Updated: Jul 28
If you have tried to find your way around online information about psychology, psychotherapy, or other related careers in mental health you will know that getting hold of clear, good quality information is extremely hard. There are many different routes and training programmes, different types of therapy, long training programmes, short training programmes, and a fair bit of overlap between them. In the UK at least there is a group trying to make more sense of this confusion - the Psychology Professionals Network. This is their website https://www.nwppn.nhs.uk/
I hope that if you check in with them that you will find useful and clear information to help you decide what path might suit you best.
On this website my aim is to provide good, clear, safe, and supportive information that will help you in any career that draws on basic psychological knowledge and skills. Success in many different jobs is super-charged by the relationships you have with others - often no matter how good your technical skills are you also have to be able to work with and alongside others. In the psychological professions and careers that draw on psychological knowledge and skills, your ability to engage another person is likely to be essential. In therapy this process of engaging another person (or people) is knowns as 'therapeutic relationship' or the 'therapeutic alliance'. And the therapeutic relationship is a vital part of any successful therapy - after all no matter how brilliant a therapist is, the client or patient needs to come back to the next session.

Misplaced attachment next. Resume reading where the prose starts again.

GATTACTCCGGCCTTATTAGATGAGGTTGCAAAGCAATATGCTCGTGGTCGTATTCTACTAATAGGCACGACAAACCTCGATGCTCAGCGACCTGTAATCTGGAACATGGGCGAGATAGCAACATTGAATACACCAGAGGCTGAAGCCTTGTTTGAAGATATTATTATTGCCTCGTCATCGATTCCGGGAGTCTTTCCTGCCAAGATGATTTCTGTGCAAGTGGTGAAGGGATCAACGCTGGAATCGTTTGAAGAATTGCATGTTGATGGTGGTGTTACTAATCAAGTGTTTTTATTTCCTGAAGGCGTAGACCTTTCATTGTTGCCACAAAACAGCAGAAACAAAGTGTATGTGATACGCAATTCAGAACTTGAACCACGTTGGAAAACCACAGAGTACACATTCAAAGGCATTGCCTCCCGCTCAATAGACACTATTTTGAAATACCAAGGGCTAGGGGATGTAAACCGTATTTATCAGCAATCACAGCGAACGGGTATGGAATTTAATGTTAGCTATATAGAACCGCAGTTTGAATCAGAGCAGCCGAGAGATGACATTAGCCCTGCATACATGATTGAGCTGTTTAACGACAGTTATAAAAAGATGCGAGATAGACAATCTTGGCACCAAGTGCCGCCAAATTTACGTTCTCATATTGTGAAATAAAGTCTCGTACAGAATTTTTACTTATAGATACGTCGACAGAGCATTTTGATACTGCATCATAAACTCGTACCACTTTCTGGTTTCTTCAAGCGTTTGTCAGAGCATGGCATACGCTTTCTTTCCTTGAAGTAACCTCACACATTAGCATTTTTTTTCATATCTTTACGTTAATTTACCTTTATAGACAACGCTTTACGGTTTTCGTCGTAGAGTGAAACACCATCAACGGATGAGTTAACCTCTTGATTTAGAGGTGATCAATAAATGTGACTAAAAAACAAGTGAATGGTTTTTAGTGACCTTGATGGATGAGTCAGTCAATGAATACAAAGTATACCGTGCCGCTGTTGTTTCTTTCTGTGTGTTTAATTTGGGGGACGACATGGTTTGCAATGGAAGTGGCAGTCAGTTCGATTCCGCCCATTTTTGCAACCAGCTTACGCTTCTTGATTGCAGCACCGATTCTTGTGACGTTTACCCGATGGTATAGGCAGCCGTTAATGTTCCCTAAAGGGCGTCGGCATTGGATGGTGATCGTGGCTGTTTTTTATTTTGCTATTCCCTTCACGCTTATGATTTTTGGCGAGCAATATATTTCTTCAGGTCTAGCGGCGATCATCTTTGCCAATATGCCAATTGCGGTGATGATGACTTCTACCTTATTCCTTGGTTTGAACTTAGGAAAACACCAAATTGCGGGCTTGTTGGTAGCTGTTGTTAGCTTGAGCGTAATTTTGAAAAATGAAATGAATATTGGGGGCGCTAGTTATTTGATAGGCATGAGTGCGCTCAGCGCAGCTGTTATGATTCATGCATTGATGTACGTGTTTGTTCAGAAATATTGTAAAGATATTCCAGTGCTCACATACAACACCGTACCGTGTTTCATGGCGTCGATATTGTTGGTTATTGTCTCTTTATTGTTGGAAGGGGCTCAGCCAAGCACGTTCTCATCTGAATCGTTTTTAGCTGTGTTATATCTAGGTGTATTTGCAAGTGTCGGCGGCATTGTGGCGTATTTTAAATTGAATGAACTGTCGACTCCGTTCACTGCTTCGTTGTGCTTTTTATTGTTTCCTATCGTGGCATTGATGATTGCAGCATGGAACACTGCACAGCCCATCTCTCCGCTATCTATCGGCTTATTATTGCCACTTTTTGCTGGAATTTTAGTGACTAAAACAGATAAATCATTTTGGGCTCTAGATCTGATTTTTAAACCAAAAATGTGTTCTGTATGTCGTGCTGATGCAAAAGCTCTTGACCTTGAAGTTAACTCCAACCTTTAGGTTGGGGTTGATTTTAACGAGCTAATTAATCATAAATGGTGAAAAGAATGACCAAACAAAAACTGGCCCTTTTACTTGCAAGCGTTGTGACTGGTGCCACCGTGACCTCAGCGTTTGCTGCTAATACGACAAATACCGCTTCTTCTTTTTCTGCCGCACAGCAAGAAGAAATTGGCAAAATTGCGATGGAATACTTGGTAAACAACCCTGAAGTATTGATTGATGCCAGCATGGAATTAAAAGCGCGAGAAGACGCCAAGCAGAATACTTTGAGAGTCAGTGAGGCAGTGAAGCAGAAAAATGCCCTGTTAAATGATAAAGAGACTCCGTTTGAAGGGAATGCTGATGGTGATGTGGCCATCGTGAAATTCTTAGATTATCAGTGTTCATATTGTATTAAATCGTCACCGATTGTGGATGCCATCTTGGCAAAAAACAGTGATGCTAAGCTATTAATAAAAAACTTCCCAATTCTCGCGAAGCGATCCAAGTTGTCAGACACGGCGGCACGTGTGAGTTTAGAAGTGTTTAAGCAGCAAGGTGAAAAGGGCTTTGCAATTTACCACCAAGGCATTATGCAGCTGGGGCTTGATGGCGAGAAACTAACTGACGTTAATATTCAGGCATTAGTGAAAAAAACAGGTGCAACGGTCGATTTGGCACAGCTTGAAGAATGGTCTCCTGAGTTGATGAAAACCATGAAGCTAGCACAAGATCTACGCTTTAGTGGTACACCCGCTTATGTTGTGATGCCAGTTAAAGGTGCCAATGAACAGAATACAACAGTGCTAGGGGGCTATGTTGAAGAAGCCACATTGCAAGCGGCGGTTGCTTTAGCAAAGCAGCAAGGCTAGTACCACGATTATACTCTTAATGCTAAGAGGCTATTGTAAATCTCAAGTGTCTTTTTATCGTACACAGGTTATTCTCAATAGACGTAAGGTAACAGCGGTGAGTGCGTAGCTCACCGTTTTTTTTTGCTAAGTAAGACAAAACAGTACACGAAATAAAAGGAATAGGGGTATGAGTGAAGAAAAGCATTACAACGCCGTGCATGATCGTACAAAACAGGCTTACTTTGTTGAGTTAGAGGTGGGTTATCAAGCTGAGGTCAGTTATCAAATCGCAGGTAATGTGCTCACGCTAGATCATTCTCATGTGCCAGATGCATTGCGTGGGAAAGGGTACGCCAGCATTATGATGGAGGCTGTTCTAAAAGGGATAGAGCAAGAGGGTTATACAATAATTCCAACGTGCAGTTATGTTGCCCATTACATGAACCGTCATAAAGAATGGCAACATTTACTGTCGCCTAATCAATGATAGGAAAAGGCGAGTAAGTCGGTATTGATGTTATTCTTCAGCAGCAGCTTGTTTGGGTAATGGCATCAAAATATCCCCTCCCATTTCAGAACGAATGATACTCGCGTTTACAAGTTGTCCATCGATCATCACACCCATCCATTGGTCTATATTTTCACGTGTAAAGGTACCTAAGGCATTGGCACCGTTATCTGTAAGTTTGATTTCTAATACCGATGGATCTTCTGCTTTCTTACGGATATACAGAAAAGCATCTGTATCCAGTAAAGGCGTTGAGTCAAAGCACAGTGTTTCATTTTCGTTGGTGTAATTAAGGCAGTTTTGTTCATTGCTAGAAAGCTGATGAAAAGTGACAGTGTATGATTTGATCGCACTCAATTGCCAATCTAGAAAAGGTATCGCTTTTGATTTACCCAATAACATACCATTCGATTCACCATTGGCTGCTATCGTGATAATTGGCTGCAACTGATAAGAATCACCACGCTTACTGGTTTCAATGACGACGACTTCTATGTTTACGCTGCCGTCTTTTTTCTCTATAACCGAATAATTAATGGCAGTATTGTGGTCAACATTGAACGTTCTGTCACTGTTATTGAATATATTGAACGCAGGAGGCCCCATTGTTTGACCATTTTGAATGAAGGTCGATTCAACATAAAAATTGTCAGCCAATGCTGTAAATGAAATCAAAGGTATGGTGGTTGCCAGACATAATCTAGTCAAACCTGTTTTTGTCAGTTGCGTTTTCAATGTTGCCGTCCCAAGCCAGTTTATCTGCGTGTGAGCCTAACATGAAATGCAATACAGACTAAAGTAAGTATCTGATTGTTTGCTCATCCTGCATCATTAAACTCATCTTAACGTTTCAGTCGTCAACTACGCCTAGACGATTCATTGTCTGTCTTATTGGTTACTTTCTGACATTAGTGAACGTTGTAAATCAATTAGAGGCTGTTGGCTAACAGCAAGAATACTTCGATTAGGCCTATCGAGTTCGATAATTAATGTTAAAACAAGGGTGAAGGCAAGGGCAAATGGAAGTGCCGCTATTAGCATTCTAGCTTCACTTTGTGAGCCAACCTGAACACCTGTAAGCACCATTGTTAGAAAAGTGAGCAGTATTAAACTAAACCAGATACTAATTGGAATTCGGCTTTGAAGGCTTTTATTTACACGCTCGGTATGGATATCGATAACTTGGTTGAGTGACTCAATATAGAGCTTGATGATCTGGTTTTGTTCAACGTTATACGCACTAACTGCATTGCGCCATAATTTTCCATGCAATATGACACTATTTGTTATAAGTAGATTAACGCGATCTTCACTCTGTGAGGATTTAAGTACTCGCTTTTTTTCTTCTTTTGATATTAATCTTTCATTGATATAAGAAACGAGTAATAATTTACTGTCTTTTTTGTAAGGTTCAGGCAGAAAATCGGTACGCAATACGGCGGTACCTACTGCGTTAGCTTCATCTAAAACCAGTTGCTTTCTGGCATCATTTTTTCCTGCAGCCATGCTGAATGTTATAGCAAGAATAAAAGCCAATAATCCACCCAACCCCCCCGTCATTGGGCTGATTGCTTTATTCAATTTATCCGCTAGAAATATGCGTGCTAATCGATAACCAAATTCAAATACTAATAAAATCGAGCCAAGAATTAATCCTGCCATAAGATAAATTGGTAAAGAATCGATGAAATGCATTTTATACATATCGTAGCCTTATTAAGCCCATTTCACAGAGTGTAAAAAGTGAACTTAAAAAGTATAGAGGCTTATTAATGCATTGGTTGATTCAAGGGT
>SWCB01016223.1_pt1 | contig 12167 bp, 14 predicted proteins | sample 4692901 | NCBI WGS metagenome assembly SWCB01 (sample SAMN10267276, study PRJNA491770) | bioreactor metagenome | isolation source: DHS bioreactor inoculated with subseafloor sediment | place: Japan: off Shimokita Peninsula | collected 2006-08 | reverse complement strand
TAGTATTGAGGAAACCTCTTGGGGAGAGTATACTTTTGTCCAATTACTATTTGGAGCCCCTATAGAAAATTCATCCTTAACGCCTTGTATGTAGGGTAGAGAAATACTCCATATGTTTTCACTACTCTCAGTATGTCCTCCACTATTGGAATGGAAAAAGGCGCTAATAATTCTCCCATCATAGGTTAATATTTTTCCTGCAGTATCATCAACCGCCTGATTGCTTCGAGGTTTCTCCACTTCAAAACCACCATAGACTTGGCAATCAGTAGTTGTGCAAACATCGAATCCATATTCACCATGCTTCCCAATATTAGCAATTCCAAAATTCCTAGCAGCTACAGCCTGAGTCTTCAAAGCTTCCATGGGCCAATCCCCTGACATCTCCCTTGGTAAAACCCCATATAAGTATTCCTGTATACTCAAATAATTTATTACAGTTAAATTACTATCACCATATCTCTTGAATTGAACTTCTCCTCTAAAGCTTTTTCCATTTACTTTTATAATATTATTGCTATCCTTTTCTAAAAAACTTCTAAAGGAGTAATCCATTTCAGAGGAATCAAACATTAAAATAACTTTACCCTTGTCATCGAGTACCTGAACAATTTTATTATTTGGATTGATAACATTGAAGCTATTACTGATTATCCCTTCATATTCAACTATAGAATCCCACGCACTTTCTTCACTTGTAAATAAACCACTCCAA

I'm very keen to find good online material about the therapeutic alliance. - This video explains some of the research background explaining why the therapeutic alliance is important
It's been more difficult than I expected to find video examples that demonstrate a good therapeutic alliance, but perhaps that is because they are so variable that an example might be misleading. If you find any good examples online that are freely available please share them - you can contact me via twitter or email. I've included on the webpages a video demonstration of Carl Rogers conducting a session. You can find it under the tab "Video Demonstrations'. Carl Rogers, the founder of humanistic counselling, identified the critical role of warmth, positive regard and empathy in psychotherapy, three pillars of the therapeutic alliance. He demonstrates them very clearly in this demonstration.
Oh and Orygen, which is an Australian mental health organisations has many more excellent resources that a specifically related to young people's mental health. You can find those here https://www.orygen.org.au/Training/Resources